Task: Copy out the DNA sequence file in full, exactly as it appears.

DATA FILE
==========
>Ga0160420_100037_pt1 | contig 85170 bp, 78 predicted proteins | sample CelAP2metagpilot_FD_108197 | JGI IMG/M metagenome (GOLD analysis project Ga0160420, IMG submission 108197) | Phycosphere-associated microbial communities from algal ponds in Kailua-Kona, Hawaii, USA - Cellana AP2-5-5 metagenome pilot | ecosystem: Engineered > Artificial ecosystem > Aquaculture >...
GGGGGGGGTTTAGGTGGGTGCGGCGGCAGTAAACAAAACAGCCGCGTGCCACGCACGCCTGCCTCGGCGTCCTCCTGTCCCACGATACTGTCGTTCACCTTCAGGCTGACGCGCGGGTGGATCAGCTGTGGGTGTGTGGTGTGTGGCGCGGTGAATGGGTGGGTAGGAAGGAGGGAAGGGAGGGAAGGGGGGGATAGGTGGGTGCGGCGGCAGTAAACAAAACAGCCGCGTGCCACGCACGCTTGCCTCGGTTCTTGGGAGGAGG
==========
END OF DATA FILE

>Ga0160420_100037_pt1 | contig 85170 bp, 78 predicted proteins | sample CelAP2metagpilot_FD_108197 | JGI IMG/M metagenome (GOLD analysis project Ga0160420, IMG submission 108197) | Phycosphere-associated microbial communities from algal ponds in Kailua-Kona, Hawaii, USA - Cellana AP2-5-5 metagenome pilot | ecosystem: Engineered > Artificial ecosystem > Aquaculture >...
GGGGGGGGTTTAGGTGGGTGCGGCGGCAGTAAACAAAACAGCCGCGTGCCACGCACGCCTGCCTCGGCGTCCTCCTGTCCCACGATACTGTCGTTCACCTTCAGGCTGACGCGCGGGTGGATCAGCTGTGGGTGTGTGGTGTGTGGCGCGGTGAATGGGTGGGTAGGAAGGAGGGAAGGGAGGGAAGGGGGGGATAGGTGGGTGCGGCGGCAGTAAACAAAACAGCCGCGTGCCACGCACGCTTGCCTCGGTTCTTGGGAGGAGG